Page Banner

United States Department of Agriculture

Agricultural Research Service

Research Project: BIOLOGICALLY AND ECOLOGICALLY BASED KNOWLEDGE FOR INTEGRATED WEED MANAGEMENT SYSTEMS Title: Using models to guide weed management strategies for organic and low-external-input farming systems

Authors
item Liebman, Matt - IOWA STATE UNIVERSITY
item Davis, Adam
item Westerman, Paula - UNIV DE LLEIDA, SPAIN

Submitted to: International Weed Science Society
Publication Type: Abstract Only
Publication Acceptance Date: February 24, 2008
Publication Date: July 10, 2008
Citation: Liebman, M., Davis, A.S., Westerman, P.R. 2008. Using models to guide weed management strategies for organic and low-external-input farming systems. International Weed Science Society. 5(1):581.

Interpretive Summary: Recent growth in market demand for organic products and on-going concerns over environmental and human health risks associated with agrichemicals have catalyzed increased interest in organic and low-external-input (LEI) farming systems by producers, consumers, scientists, and other groups. Though substantial advances have been made during the last decade in weed control machinery and knowledge of weed ecology, both producers and researchers continue to identify weed management as a key problem in organic and LEI systems. Numerous investigators have concluded that improvements in weed management strategies that are minimally reliant on herbicides require the integration of multiple weed suppression tactics. However, the most cost-effective and efficacious ways to choose and combine tactics remain unclear. Here we suggest that the selection, deployment, and assessment of weed suppression tactics for organic and LEI systems would be aided by supplementing empirical studies with models of weed population dynamics. Such models are particularly valuable for evaluating the likely impacts of various sets of tactics on weed populations five to ten years into the future.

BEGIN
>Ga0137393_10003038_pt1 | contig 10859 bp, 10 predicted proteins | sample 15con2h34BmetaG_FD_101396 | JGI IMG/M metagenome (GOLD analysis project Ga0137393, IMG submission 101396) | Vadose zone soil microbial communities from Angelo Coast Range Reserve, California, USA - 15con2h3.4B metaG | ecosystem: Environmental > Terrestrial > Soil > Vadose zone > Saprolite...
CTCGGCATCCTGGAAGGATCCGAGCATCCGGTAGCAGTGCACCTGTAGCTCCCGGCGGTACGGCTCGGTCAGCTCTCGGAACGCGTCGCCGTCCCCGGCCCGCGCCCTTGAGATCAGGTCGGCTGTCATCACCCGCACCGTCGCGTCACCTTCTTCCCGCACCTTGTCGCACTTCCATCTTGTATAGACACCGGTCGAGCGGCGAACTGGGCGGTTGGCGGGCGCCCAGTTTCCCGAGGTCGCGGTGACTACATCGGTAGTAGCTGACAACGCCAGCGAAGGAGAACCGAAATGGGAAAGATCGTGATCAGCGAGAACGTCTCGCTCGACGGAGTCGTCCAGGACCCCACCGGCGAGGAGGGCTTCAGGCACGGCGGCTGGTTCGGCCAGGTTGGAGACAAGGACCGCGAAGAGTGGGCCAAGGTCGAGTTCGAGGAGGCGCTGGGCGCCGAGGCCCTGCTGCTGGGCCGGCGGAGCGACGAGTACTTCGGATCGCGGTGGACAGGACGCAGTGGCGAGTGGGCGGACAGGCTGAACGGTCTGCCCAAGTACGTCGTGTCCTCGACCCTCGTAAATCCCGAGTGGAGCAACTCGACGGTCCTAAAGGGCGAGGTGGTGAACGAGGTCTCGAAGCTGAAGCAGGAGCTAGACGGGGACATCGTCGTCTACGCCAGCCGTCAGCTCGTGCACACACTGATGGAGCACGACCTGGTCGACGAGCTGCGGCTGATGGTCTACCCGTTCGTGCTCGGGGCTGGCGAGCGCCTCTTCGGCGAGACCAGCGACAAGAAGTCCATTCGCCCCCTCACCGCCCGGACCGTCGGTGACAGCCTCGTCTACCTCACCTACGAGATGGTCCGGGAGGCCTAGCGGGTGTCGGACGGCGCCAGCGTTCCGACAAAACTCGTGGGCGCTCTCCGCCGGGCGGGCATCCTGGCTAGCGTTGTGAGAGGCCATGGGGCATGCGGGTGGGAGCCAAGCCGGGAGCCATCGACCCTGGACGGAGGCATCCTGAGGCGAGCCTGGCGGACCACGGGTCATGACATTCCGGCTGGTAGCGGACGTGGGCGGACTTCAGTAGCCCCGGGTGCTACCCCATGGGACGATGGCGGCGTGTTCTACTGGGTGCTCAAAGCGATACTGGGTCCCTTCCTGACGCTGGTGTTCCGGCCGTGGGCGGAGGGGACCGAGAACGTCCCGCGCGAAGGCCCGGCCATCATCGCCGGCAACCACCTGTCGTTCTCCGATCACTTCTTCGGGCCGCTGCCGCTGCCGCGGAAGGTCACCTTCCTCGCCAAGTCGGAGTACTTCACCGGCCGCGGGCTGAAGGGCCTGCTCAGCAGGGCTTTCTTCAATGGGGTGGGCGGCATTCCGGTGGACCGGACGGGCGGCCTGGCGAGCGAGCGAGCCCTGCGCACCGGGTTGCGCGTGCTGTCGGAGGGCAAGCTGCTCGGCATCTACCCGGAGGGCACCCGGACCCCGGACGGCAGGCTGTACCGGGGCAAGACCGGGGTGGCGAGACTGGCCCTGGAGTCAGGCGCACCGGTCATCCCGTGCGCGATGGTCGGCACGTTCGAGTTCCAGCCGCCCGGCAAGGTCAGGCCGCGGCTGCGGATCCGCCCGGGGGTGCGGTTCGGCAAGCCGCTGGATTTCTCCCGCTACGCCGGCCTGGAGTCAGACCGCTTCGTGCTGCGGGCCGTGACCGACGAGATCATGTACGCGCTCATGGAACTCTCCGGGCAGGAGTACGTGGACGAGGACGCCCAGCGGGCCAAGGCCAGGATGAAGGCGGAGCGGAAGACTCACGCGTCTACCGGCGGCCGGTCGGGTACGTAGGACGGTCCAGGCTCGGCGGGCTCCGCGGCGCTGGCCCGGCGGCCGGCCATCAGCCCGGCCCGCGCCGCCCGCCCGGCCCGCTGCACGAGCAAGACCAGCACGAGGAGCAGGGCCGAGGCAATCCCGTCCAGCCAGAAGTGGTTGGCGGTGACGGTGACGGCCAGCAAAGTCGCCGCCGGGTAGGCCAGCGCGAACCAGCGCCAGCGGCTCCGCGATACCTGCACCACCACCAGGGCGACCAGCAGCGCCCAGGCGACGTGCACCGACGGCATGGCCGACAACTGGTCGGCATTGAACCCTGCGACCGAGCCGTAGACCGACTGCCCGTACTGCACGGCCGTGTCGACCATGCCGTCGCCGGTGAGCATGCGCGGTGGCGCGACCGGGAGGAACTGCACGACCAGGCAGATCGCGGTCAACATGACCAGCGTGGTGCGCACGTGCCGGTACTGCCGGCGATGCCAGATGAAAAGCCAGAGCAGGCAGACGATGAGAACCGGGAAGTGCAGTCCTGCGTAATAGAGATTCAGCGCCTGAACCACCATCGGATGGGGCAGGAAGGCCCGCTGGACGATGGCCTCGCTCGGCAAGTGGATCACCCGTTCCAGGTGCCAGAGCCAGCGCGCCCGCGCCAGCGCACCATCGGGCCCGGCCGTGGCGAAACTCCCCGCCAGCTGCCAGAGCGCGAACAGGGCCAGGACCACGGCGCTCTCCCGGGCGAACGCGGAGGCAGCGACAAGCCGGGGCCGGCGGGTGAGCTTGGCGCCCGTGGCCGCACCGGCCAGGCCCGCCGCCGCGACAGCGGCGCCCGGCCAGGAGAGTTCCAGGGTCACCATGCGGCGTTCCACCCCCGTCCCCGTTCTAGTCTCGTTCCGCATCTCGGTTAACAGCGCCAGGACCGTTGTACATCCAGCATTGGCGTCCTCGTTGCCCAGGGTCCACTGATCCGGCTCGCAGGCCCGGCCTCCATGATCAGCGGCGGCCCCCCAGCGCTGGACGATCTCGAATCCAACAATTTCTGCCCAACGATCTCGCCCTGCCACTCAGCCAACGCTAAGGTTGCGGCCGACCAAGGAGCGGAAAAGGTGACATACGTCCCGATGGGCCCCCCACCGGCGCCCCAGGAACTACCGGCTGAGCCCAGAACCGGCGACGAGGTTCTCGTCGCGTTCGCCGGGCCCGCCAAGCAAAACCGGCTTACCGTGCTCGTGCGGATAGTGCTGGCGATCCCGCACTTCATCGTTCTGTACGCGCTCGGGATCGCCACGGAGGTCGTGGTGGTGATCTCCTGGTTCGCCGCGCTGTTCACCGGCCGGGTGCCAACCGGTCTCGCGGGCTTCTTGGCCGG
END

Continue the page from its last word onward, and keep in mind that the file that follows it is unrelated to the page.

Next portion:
Technical Abstract: Numerous investigators have concluded that improvements in weed management strategies that are minimally reliant on herbicides require the integration of multiple weed suppression tactics. However, the most cost-effective and efficacious ways to choose and combine tactics remain unclear. Here we suggest that the selection, deployment, and assessment of weed suppression tactics for organic and low-external-input (LEI) systems would be aided by supplementing empirical studies with models of weed population dynamics. Such models are particularly valuable for evaluating the likely impacts of various sets of tactics on weed populations five to ten years into the future. Our models predict the following for organic and LEI systems: (1) Reduced weed seedling recruitment, effected through the use of mulches and allelopathic cover crops, and reduced weed fecundity, achieved through the use of crop cultivars, densities, and spatial arrangements that increase crop competitive ability, should reduce weed population growth rates and costs of weed control. (2) Controlling weed seed production in the stubble of a harvested crop through timely mowing, selective herbicide application, or surface tillage should have strong positive effects on weed control in subsequent crops. (3) Weed seed predation should play a critical role in suppressing weed population growth, especially when tillage is delayed to retain weed seeds on the soil surface, and a diversity of crops is grown to provide continuous cover for seed predators. (4) Increased investment for several years in weed suppression through cultivation and hand weeding should result in lower cumulative weed control costs over the longer term.

Last Modified: 11/22/2014
Footer Content Back to Top of Page